I was not supposed to be there but I was, being Laura’s luck charm, as she called me.
And then a very handsome young man offered me something secretively. He pulled out a bag of white powder. I headed towards the door… I sensed danger was getting close. I fled the casino and ran fast in the dark towards my castle. Laura was rolling her fat body after me, screaming with rage and laughter… Casino money fell from her body as if it were scales… very soon I heard steps and voices. Someone pursuing us.
I pulled her by her arm and splashed her round body over mine, in the dark, putting my hand over her laughing mouth…
The voices passed us, we stopped almost breathing. Laura fell asleep while I was counting the minutes on pins and needles.
We managed to reach our castle safely. We had shootings the next day . We had to look good and work perfectly, but we were a mess: I was sure that had we barely missed being robbed, beaten, and raped, God knows what and God knows why. We even had some money on us. Would some gangster pound on her door to demand her winnings back, or shake down the film crew?
Nobody did that. Soon we wrapped up shooting and left the town. Later, Laura wrote a book that landed her in court, because of the outrageous things she said about famous people. Our episode was in her book, too.
In Laura’s version of our adventure, I was there with my foreign boyfriend, American actor and songwriter Kris Kristofferson. Kristofferson was actually dating the likes of Janis Joplin and Rita Coolidge, rather than myself. Still, I didn’t mind it. I always liked that guy.
Where do the moments of utmost irrational happiness come from? Where do they go, in a second?
In Serbia there is a proverb: don’t laugh too much, the next second you may cry. So children who laugh too much are preemptively beaten. Grown ups after a good laugh hit each other on the hands several times, splashing palms until they get all red and thus send away the devil.
On another day, 8 of February in Amsterdam I was happy again: I was in a foreign city where I had never been before. I was about to go to yet another foreign city where I will be praised, get a prize, be famous and collect some money. I was pleased and proud of myself.
By coming to Amsterdam, I had abandoned a crisis of grief in Belgrade. I had decided to write a book about my dead mother. Every night I stalked the graveyards with a tin of beer and a pack of cigarettes.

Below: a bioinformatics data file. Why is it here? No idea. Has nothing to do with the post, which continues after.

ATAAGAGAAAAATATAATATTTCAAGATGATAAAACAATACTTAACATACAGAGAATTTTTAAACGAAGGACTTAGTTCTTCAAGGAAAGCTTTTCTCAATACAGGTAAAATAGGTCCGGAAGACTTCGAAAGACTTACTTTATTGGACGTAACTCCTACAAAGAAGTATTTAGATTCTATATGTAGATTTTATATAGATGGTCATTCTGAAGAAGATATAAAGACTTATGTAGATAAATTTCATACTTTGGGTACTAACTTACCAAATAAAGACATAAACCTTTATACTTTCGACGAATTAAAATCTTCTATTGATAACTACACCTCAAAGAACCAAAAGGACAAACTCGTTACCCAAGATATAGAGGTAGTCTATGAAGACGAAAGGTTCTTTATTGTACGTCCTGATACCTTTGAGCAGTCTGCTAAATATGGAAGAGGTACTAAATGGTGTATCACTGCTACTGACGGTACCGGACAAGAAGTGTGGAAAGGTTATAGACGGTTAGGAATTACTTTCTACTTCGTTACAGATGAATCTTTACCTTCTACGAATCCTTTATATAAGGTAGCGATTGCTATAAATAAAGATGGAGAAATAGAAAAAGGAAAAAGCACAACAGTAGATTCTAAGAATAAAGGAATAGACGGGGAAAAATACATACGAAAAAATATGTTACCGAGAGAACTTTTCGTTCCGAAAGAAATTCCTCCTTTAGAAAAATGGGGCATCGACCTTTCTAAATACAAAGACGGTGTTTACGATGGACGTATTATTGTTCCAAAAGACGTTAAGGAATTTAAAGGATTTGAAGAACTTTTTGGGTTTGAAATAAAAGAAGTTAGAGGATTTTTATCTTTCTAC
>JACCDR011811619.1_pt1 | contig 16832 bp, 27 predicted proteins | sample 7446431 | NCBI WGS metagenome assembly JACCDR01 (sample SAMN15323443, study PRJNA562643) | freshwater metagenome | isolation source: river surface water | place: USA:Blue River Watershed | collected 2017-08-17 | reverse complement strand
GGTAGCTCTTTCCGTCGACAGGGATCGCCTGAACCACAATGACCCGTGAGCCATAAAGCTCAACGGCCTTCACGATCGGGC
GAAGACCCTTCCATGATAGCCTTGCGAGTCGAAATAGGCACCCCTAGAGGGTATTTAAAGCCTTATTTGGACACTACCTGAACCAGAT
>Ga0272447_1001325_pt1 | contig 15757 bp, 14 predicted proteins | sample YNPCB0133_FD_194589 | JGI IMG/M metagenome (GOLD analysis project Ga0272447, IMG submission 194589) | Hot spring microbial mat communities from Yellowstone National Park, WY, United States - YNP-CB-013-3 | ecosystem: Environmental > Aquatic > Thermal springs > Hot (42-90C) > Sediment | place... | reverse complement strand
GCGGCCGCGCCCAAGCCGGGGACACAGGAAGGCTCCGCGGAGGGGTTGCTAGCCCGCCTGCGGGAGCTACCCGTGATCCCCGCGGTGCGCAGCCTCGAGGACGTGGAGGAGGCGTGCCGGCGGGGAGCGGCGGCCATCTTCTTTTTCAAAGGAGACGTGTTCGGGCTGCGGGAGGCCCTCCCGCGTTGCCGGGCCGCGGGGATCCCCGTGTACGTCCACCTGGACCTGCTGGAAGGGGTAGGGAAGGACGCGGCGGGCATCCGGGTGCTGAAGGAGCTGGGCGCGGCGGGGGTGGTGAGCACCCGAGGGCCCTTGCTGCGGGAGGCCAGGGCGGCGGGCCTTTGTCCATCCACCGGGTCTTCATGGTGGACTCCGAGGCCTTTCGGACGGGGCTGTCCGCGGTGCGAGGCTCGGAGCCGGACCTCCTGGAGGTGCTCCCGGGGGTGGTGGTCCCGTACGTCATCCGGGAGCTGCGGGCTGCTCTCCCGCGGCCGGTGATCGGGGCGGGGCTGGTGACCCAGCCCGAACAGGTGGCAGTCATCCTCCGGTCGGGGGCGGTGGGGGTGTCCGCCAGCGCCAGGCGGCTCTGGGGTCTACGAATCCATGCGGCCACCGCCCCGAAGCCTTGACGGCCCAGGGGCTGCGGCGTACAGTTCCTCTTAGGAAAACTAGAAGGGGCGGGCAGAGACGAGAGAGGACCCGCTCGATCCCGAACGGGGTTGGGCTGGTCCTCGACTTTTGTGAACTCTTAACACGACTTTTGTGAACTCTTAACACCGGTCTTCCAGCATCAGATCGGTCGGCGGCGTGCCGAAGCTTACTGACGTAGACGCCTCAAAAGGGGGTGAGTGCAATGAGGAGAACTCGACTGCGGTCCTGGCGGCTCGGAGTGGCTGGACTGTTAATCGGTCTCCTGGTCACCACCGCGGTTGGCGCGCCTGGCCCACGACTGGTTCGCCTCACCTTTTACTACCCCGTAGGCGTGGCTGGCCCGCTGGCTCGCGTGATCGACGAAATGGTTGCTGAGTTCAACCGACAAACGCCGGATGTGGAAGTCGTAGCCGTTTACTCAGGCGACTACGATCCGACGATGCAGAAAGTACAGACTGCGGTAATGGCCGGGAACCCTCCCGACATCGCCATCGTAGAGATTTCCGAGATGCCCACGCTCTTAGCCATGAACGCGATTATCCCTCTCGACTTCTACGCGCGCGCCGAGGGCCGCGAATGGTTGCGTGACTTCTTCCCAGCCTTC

Often it snowed. Then I wore a huge fur coat, and I tried on my mother’s gloves. They were beautiful, ladlylike gloves, the colors, the patterns, the softness. It was like her warm hand playing with my hair and head. Yet after every meditative walk, I would come back home without them. I would leave the gloves at some unknown grave as a token to the unknown dead.
I needed to sit every evening alone, in the silence, and think. In Belgrade in December holidays, that big dirty noisy city, the only peaceful, silent places were the graveyards. And I wasn’t alone there. Other people joined me there: hobos, mourners, religious fanatics, mentally retarded graveyard workers. I felt a community with all of them.
In Amsterdam, however, I was boisterous and jolly. It was all behind me now. I packed neatly my shoulder bags and went to a bar with friends, to chat about art.
Then, a thief in the bar absconded with my shoulder bag. A very neatly-packed item, with my money, my jewelry, notebooks, diaries, clothes… Gone in seconds, without a trace.
I hoped that whoever took it might abandon it without the money, but that didn’t happen. I had to go to the police and start life anew. It wasn’t easy for a Serb to get new documents to travel in Europe, but I managed.
I was wondering for days on end, who was this new owner of my personal life: a woman? a junkie? She had my diary in English to spy on my intimate secrets. She had my grandmother’s jewels, heirlooms that my late cousin the junkie gave to me before she died, saying: take care of these otherwise, I will sell them for drugs.
Maybe my invisible thief would publish my diary/memoirs under her own name. My bank accounts and credit cards could be useful for some minor or major criminal. My stolen passport and visas could be handy for smuggling or human trafficking.
Without my travel bag, my life took another road. Without hotel money, I had to stop and sleep at a friend’s house. She picked me up as a refugee at the train station, and took me home where she lived in a one room with her husband. They were young people, former refugees turned citizens of Europe, fighting for their rights and their happiness.
This young couple, my friends, had managed that, except for one great emptiness: they could not bear children. That night, after feeding me supper, they gave me their own bed, and slept together on the floor. That night they conceived a baby. When she was born, I gave her the name Mila, Amy.
I was really happy.